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Preventing bacterial biofilms could help fight TB

HHMI researchers have identified a gene that enables mycobacteria--the cause of tuberculosis and leprosy--to form biofilms. Bacterial biofilms help mycobacteria resist treatment. But researchers found that when mycobacteria closely related to the TB and leprosy pathogens lack one key protein, mature biofilms fail to form. Interrupting the gene that produces this protein, known as GroEL1, could help treat or prevent these dread diseases

To decipher the protein's role in biofilm construction, Graham F. Hatfull, a Howard Hughes Medical Institute (HHMI) professor at the University of Pittsburgh, collaborated with HHMI investigator William R. Jacobs, Jr., at Albert Einstein College of Medicine. They discovered that GroEL1 oversees the production of a particular set of fatty acids called mycolic acids, which are necessary for biofilm growth.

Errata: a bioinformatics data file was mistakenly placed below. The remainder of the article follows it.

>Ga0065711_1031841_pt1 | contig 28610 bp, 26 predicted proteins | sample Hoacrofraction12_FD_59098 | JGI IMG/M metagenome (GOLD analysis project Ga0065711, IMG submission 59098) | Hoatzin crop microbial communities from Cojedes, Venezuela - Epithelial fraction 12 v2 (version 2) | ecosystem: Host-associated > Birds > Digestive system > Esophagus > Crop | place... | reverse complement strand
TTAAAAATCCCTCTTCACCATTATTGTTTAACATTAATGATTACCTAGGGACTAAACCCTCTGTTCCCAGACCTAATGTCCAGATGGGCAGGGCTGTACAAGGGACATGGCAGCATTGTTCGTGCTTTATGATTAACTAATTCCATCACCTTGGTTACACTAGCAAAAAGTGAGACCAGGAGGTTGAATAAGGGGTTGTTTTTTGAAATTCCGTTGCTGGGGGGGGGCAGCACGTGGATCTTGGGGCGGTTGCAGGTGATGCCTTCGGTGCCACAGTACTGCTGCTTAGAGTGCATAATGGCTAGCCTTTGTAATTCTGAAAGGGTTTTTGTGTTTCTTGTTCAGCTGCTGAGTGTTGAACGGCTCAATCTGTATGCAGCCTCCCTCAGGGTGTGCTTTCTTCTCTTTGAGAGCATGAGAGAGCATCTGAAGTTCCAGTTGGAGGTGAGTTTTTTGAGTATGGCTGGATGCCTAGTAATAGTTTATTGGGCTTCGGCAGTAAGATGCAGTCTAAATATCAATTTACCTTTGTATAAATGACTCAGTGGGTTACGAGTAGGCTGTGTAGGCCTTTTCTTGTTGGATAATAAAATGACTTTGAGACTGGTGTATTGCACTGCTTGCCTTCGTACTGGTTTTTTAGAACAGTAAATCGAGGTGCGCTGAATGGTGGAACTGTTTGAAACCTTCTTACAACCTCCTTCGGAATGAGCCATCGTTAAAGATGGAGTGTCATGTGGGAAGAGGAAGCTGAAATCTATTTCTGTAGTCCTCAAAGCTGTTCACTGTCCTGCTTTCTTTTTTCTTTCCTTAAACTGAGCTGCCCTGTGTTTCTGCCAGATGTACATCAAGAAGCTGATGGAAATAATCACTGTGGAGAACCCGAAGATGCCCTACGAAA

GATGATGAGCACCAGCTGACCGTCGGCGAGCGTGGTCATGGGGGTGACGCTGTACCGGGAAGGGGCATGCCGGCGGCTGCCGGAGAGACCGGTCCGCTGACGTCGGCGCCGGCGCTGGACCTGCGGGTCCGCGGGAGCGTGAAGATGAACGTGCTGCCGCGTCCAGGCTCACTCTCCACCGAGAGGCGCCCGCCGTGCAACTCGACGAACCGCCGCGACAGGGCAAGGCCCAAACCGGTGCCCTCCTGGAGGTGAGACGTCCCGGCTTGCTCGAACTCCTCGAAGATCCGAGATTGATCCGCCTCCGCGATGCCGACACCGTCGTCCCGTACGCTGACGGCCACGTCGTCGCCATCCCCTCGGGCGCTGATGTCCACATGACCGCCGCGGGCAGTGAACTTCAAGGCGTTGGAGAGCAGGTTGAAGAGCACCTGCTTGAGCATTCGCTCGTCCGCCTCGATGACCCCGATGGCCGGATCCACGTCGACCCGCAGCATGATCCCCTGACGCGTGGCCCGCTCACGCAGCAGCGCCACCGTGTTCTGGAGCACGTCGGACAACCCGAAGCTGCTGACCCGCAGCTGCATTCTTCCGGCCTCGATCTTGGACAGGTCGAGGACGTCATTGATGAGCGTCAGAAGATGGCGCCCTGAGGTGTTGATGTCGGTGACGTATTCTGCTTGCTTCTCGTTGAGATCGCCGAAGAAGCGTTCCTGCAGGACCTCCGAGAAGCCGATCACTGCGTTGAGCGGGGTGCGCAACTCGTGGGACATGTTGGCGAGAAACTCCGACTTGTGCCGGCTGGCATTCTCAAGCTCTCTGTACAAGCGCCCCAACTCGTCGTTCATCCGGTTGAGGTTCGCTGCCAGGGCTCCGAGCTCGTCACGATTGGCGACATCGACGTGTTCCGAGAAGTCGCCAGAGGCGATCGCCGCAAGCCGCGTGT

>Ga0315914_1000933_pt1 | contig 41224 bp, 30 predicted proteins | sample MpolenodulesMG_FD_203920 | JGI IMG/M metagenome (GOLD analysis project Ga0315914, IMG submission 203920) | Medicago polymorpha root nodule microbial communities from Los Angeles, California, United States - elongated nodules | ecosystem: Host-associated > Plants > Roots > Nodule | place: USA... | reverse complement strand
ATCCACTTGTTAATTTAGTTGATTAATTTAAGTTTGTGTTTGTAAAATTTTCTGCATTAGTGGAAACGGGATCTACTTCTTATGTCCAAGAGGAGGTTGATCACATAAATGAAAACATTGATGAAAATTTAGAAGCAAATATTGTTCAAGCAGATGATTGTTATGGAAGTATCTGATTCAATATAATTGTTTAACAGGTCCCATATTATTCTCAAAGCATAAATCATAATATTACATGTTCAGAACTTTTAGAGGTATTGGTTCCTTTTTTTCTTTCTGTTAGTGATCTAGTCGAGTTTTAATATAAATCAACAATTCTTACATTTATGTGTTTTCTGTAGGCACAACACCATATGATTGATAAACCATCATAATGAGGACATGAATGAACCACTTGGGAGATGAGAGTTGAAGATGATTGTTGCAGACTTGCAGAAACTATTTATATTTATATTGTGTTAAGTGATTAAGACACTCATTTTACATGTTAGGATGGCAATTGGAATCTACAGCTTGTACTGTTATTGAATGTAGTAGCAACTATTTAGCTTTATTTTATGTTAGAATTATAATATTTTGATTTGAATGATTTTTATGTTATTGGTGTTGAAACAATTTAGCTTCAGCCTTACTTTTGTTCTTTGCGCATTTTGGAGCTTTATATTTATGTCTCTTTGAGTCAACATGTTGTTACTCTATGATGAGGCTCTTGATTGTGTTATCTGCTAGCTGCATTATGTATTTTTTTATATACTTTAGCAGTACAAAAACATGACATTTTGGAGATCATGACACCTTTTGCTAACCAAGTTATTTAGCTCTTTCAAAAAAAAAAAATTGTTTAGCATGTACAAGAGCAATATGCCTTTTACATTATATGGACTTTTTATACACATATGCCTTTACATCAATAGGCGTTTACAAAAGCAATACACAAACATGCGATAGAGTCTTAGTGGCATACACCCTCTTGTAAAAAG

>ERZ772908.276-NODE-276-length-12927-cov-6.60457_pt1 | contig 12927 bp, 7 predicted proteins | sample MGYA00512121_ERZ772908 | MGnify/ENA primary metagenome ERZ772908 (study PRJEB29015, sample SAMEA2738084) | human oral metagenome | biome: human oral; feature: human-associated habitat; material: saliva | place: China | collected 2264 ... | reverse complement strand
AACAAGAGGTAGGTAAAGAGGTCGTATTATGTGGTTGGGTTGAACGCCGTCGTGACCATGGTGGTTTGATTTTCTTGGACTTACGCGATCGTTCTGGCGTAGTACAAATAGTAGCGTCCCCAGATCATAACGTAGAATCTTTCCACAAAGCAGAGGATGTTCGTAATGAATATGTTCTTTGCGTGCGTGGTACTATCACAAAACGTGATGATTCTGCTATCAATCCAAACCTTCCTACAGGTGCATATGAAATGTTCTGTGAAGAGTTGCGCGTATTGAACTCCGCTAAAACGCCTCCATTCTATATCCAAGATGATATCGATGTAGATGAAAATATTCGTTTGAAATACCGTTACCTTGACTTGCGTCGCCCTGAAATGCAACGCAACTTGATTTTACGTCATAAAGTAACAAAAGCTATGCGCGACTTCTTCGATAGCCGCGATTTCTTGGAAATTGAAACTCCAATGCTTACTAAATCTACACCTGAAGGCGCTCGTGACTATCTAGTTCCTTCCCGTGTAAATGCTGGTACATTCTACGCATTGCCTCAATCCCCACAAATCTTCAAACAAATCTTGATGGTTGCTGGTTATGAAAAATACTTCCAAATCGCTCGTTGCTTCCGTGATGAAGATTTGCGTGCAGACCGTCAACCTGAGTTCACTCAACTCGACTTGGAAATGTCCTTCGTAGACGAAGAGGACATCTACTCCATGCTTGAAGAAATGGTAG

Hatfull is one of 20 scientists nationwide who received $1 million each from HHMI to help bring the excitement of research into the science classroom. He works with undergraduates and Pittsburgh area high school students to identify bacteriophages, common viruses that infect bacteria. A bacteriophage infecting Mycobacterium smegmatis, a non-pathogenic cousin of Mycobacterium tuberculosis, helped launch the study that Hatfull and Jacobs report in the December 2, 2005 issue of the journal Cell.

"We've defined one of the first genes and mechanisms through which mycobacteria form biofilms," said Hatfull. "Understanding biofilms is important because bacteria in biofilms are tolerant to most antibiotics, and this tolerance is a major problem in controlling TB infections," he explained.

TB infects one in three people worldwide and kills thousands each day in third-world countries. Infections can also persist undetected for a lifetime. "Biofilms could play an important role in how TB itself can hunker down and protect itself from drugs and immune effector killing mechanisms. Perhaps TB hangs out in a biofilm
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Contact: Jennifer Donovan
donovanj@hhmi.org
301-215-8859
Howard Hughes Medical Institute
1-Dec-2005


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